October 22, 2021

Good News on Self-Created Know-How

By Kelly Yim, Director, Tax & Business Services

Good News on Self-Created Know-How Tax & Business

Extra! Extra! Read all about it! Certain self-created know-how may still qualify for favorable capital gains tax treatment! Effective 2018, the Tax Cuts and Jobs Act (“TCJA”) eliminated capital gain treatment for certain self-created intangible assets. Any gain on the sale of these assets is now taxed at the higher ordinary tax rate, as opposed to the more favorable capital gains tax rate of 20%. The effect of this provision is to treat gain or loss from the sale or disposition of these assets as ordinary income or loss. Fortunately, self-created intangible assets, such as business know-how, may still get the favorable capital gains treatment in certain situations.

Know-how is one of those self-referential terms. It’s the knowledge of how to do something and the experience in doing it. It’s generally closely held, might be reduced to written form (designs, drawings, procedures and methods) and it gives the holder a competitive advantage.

The law provides that the following are not capital assets if the taxpayer created them or acquired them as a gift from the creator:

  • Patents
  • Inventions
  • Models or designs (whether or not patented)
  • A secret formula or process
  • A copyright or literary, musical or artistic composition, letter or memorandum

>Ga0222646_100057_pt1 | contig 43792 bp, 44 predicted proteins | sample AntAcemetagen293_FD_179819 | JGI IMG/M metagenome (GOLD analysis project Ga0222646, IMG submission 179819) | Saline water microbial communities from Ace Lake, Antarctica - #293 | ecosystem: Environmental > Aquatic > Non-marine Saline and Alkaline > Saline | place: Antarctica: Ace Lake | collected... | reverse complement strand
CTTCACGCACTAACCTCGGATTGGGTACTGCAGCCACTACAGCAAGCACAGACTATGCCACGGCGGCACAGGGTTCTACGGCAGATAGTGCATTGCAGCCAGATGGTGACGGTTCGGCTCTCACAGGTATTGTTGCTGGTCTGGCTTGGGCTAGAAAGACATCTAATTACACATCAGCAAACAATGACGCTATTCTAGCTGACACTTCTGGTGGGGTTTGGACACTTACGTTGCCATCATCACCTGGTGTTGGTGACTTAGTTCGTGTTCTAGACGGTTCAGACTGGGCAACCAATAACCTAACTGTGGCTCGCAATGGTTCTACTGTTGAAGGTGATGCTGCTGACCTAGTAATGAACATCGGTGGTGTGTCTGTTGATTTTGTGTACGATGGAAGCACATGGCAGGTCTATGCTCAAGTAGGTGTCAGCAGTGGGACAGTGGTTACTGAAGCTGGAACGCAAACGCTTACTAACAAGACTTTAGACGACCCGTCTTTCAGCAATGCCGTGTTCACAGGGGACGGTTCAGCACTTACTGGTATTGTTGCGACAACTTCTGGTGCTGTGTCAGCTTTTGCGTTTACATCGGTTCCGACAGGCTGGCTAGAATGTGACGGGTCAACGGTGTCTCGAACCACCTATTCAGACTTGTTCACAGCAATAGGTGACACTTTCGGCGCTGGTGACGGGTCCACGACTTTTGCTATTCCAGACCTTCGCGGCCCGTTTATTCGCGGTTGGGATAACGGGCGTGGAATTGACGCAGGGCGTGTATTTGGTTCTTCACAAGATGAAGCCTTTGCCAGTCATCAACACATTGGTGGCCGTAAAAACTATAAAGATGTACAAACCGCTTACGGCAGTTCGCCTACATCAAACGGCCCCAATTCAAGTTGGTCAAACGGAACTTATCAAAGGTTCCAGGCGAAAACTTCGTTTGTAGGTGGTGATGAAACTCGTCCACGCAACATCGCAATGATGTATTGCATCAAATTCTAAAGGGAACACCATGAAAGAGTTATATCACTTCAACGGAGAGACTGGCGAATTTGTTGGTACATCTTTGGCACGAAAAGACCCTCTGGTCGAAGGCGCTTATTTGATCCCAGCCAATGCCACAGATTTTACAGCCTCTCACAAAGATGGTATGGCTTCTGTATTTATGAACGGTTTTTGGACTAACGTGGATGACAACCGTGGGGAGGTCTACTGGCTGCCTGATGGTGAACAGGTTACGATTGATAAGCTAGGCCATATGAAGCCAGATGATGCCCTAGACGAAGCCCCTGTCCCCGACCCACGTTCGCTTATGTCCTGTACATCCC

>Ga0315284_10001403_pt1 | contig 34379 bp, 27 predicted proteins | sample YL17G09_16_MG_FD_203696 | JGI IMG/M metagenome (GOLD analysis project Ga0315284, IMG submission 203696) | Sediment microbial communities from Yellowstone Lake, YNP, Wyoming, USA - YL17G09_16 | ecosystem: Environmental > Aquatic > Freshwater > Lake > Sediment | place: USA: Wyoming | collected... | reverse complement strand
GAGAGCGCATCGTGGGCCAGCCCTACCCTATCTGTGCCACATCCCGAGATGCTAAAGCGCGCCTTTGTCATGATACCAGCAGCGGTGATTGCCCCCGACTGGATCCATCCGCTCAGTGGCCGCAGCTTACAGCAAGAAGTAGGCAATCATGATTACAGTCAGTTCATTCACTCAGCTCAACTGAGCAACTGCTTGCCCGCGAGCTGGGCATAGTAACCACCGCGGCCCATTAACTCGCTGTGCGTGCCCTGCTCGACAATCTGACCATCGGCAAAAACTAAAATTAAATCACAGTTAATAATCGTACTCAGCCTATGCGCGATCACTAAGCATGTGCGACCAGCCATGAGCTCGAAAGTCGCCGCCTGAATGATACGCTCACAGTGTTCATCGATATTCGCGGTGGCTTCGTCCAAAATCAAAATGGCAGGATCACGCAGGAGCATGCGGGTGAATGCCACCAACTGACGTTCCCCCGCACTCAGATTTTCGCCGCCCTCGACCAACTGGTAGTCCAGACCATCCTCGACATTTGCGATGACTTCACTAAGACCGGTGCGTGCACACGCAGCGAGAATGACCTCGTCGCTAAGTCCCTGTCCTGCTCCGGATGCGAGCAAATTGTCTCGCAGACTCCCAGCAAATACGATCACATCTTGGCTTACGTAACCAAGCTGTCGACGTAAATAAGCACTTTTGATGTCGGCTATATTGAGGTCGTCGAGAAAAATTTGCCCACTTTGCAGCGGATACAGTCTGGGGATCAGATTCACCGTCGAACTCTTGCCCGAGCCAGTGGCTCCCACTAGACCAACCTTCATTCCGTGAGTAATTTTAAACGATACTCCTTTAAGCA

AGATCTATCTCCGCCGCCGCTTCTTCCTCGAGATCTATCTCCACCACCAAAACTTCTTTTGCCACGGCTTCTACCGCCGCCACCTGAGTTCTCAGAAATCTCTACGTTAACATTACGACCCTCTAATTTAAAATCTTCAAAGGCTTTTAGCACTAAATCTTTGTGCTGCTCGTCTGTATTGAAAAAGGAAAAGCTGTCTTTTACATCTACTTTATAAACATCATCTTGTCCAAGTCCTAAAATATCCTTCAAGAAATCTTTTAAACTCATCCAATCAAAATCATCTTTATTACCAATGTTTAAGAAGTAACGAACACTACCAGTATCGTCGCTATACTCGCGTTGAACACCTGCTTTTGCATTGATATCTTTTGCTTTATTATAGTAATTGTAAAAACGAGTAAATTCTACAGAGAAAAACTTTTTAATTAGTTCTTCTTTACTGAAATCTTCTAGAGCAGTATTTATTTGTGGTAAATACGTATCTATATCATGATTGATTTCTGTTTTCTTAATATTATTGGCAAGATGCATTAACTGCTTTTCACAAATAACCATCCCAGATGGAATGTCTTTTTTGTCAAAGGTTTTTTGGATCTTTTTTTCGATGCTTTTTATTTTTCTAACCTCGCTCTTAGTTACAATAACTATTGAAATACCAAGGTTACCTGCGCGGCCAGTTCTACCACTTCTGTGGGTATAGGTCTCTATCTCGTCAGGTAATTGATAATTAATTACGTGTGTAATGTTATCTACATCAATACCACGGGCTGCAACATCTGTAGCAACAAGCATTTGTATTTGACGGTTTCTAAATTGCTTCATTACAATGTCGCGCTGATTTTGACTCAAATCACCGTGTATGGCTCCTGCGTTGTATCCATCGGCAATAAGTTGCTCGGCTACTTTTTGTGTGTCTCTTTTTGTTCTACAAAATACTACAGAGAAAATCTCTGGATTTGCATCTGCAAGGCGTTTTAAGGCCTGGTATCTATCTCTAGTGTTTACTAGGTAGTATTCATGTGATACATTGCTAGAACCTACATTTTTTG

• Or “similar property”

Know-how is not one of the items expressly excluded from the capital asset category but it could be a “similar property” to a patent, copyright, invention, model or design, a secret formula or process. So, eligibility for capital gain treatment would depend upon whether the know-how was acquired by personal effort or gift from the creator. If not, then gain on the sale of know-how should qualify for capital gain treatment.

The IRS has ruled that an asset created by a group of individuals working for a corporation won’t be considered created by the “personal efforts” of any particular individual because it is created by a business enterprise. When the making of a product involved a multiplicity of skills and abilities, the combined efforts of numerous individuals of various backgrounds and trades, and the use of substantial amounts of the company’s capital, no individual can be single out as the main contributor to the production. Under this concept, the self-created know-how is created by the business enterprise. It should be a capital asset, eligible for the favorable capital gain treatment upon its sale.

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